- The GSE’s should be self-funded but not privatized
- The GSE’s should rebuild their capital buffers
- Credit risk transfer transactions should be expanded and a common securitization platform enacted
- Small lenders should continue to receive access to Day One Certainty and Desktop Underwriter – and all GSE technology platforms that are available to market participants.
Wes Hunt, President, Homestar Financial Corporation, on behalf of the Community Mortgage Lenders of America (CMLA)
In his testimony, Hunt described the activities of Homestar and in the membership of the CMLA. Hunt said that Congress should recapitalize the GSEs and release them from conservatorship, and that well-capitalized guarantors were critical to housing market stability and meeting affordable housing goals. Hunt said he was concerned that larger firms will be advantaged by housing finance reform, and said any reform should preserve secondary market access for small lenders.
Bill Giambrone, President and CEO, Platinum Home Mortgage, and President, Community Home Lenders Association (CHLA)
In his testimony, Giambrone argued that the Federal Housing Finance Agency (FHFA) should take two steps when it ends the conservatorship, which were 1) to require the GSEs retain $10 billion each as a capital buffer each, and 2) release any capital restoration plan to the public. Giambrone also outlined CHLA’s priorities for housing finance reform, which were:
- Structure and regulate the GSE’s as utilities
- Not grant new charters for guarantors
- Emphasize back-end risk sharing over front-end
- Pricing, underwriting, and variance standards should be uniform between large and small lenders.
Question and Answer
Secondary Market Access for Small Lenders
Much of the hearing revolved around the importance of small lenders to the national housing market and on ways that Congress can ensure small lenders can continue to access the secondary market. Within this topic, discussion tended to focus on 1) pricing arrangements for small lenders trying to sell loans into the secondary market through the cash window, and 2) ways the GSEs could reduce small lenders costs, such as through standardization.
Crapo asked Mislansky to describe the different ways small lenders access the secondary market. Mislansky said that many firms, like his, sell their loans directly at the cash window, while other firms (generally the smallest lenders) will contract with an aggregator to help with underwriting and origination, and sell their loans directly to the aggregator. Brown asked witnesses describe the ways secondary market access helps would-be homeowners, and witnesses agreed that that in many communities, small lenders (ie, community banks and credit unions) supply the bulk of the loans, while large lenders often ignore these areas. Witnesses noted that large lenders have loan minimum sizes that may be too high for rural and low-income areas.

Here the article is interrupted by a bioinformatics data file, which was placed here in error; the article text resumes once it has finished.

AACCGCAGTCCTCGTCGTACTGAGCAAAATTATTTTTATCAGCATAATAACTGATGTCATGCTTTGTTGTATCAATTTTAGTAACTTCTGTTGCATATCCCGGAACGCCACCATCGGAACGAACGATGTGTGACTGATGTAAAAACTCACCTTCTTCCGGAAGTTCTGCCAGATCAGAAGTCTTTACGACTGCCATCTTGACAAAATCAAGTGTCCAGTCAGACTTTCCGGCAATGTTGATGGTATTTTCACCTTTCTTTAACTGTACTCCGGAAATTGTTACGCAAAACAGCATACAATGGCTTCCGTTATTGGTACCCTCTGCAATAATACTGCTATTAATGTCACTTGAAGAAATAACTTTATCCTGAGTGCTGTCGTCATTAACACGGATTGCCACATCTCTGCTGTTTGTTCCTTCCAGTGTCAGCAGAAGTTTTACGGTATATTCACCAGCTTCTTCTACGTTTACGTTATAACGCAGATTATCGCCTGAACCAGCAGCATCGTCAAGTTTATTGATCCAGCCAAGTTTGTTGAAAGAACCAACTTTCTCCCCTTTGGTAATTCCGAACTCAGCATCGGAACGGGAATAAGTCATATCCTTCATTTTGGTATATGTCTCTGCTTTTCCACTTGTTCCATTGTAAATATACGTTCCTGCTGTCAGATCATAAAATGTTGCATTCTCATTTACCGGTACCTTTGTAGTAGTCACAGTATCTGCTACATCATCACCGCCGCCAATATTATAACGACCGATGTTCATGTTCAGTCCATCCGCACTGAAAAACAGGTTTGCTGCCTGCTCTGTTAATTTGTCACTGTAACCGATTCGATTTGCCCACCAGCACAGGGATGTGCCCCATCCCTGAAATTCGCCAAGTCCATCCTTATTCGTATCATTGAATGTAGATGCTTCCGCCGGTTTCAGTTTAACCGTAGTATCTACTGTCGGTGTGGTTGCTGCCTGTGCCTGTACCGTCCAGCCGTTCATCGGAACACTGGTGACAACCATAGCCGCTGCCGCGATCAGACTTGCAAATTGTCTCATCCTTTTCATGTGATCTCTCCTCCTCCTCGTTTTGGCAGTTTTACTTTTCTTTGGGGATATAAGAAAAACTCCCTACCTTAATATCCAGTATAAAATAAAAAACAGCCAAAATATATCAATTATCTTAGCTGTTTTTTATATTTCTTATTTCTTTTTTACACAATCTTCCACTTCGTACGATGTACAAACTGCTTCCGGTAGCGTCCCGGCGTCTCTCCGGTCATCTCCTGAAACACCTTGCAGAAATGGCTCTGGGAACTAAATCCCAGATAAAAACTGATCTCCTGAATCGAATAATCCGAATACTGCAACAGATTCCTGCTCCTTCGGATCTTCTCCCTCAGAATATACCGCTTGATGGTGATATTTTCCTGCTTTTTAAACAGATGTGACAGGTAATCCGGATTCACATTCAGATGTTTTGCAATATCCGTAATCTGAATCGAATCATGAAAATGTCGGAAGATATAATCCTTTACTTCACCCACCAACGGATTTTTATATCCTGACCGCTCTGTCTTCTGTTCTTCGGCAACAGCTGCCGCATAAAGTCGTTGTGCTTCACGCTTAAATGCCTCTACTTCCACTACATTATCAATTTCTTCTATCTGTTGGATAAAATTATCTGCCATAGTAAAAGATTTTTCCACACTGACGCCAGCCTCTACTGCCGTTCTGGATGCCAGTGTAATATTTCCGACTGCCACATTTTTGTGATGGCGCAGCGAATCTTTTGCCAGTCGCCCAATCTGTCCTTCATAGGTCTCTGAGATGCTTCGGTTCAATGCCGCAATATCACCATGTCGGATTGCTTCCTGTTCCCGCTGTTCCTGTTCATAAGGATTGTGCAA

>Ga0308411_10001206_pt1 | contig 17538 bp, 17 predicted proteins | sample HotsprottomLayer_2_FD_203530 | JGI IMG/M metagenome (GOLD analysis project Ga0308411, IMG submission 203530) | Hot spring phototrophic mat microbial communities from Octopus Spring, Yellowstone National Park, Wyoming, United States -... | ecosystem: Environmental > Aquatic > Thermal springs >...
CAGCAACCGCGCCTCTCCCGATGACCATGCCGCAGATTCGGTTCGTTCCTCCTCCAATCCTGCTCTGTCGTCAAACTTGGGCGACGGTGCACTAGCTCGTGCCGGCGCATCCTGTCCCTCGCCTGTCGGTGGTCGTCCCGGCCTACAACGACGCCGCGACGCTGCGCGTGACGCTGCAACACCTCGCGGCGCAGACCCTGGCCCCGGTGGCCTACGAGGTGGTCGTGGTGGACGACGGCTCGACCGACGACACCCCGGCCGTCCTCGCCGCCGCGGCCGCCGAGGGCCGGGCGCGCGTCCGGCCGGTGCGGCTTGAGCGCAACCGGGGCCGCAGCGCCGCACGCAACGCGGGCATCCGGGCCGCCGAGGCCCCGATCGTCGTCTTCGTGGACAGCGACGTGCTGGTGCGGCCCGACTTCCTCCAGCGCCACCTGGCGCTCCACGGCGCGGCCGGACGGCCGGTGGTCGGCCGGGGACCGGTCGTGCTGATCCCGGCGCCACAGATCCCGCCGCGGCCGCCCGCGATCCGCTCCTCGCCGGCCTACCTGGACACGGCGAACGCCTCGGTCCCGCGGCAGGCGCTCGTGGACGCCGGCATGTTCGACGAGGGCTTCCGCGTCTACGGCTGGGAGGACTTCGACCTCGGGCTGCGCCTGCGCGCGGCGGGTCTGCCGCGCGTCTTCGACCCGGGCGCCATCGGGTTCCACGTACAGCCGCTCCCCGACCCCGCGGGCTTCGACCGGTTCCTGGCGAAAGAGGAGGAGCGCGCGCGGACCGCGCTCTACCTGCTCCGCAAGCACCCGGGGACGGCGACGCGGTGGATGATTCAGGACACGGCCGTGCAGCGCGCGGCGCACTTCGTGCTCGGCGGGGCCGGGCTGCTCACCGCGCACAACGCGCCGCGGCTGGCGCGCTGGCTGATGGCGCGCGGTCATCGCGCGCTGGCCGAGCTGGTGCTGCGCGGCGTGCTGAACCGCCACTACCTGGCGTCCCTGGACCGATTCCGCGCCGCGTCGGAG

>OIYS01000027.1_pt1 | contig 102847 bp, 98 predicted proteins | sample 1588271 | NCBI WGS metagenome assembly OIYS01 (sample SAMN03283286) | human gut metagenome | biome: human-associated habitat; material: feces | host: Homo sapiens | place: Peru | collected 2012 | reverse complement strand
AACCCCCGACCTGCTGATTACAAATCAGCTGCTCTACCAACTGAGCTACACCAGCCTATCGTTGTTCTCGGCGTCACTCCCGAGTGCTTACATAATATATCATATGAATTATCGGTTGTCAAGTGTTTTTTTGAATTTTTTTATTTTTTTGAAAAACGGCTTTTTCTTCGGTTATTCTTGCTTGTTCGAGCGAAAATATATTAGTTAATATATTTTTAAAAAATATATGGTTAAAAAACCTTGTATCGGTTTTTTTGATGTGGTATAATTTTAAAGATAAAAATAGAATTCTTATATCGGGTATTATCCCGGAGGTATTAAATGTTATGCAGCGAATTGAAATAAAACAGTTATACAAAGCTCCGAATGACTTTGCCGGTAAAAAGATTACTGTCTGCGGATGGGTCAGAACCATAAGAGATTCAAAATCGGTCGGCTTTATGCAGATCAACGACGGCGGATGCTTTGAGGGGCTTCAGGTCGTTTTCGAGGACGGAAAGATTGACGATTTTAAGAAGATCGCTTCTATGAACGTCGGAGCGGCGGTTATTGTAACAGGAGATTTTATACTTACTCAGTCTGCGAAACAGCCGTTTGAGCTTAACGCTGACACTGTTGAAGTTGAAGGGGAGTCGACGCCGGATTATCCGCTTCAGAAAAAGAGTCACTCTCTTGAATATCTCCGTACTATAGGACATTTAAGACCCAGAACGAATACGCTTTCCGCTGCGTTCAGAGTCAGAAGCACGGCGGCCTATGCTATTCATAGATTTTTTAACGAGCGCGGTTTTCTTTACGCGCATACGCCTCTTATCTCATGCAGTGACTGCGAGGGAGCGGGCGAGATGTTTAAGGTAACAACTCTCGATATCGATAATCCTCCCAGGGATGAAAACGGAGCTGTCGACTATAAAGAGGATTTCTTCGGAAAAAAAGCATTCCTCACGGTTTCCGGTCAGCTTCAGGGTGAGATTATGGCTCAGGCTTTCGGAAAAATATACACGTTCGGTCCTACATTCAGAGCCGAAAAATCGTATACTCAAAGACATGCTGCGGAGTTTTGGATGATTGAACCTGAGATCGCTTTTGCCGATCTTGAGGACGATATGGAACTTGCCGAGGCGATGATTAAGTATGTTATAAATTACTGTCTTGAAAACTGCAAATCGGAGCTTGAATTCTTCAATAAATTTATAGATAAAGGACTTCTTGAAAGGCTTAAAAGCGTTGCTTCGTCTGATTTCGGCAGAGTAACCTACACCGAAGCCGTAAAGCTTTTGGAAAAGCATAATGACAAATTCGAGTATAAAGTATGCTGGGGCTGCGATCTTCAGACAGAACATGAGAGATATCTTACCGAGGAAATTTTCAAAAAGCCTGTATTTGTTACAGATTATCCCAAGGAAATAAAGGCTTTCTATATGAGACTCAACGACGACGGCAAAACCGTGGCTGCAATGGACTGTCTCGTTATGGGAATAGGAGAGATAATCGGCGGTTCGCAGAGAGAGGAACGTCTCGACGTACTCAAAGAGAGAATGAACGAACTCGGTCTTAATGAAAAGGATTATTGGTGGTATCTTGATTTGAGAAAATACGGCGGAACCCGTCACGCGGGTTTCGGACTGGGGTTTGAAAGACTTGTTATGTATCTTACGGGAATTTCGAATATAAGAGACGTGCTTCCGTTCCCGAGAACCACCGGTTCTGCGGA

The idea of ensuring pricing consistency across large and small lenders was a recurring theme throughout the hearing and came up repeatedly. Senator Elizabeth Warren (D-Mass.) asked witnesses for their thoughts on ensuring equal access for small lenders to the secondary market, and witnesses uniformly supported requiring the same pricing for large lenders and small ones, saying it is unfair if large lenders receive better prices due to their greater volume. Witnesses were emphatically critical of volume discounts, saying that helps large firms undercut small ones, and said that guarantors should be closely regulated to prevent this from occurring.
Warren also asked the witnesses for their thoughts on preventing large firms from being involved in both the primary and secondary mortgage markets. Giambrone suggested using a “utility model” for the guarantor, restricting its functions to the secondary market, and ensure the secpmdary market is highly regulated. In response to a follow-up question, he also endorsed prohibiting vertical integration in the market. Warren closed by saying that any housing finance reform package should protect low-income borrowers as well as small lenders.
Senator Thom Tillis (R-N.C.) also asked witnesses for thoughts on ways to preserve secondary market access for small lenders. Purvis said that the GSE’s can provide helpful standardization across the industry that reduces costs for small lenders. Purvis said that Desktop Underwriter and the universal homeowner application help small lenders reduce costs, for themselves and for borrowers.
Senator Bob Menendez (D-N.J.) asked witnesses why they thought it was important for community banks and credit unions to retain the servicing arrangements with borrowers. Giambrone said that many customers want the local lender to handle the servicing relationship, and that this is a customer preference.
Senator Tim Scott (R-S.C.) asked witnesses for their thoughts on alternative credit scoring models. Purvis said that the FICO model is decades old and based on loan repayment history, while new data sources can now also capture the creditworthiness of borrowers. Witnesses conceded that for new credit scoring models to work, the data used will need to be carefully validated.
Brown asked witnesses if they believed the housing market should have “no more than two guarantors.” Hunt said the market is already very complex, and increasing complexity will raise the legal and internal costs to small firms. Hunt said that consistency in practices and requirements are extremely important. Hopkins agreed, and said that two guarantors worked effectively for decades (before they lost track of their mission). Hopkins also said that the Common Securitization Platform (CSP) will, when rolled out, help small lenders by providing a uniform security in the secondary market. Menendez also asked witnesses to describe the challenges they would face if new guarantors had different loan standards. Hopkins said that complying with different guarantor requirements would complicate their ability to access the market.
Qualified Mortgage Rule
Senator Catherine Cortez-Masto (R-Nev.) expressed support for giving small lenders a safe harbor from the Consumer Financial Protection Bureau (CFPB)’s Qualified Mortgage (QM) rule, and asked if expanding this safe harbor to large lenders would be dangerous. Hughes agreed, saying that only small firms should be exempted, and only if they keep the loans on portfolio.
For more information on this hearing, please click here.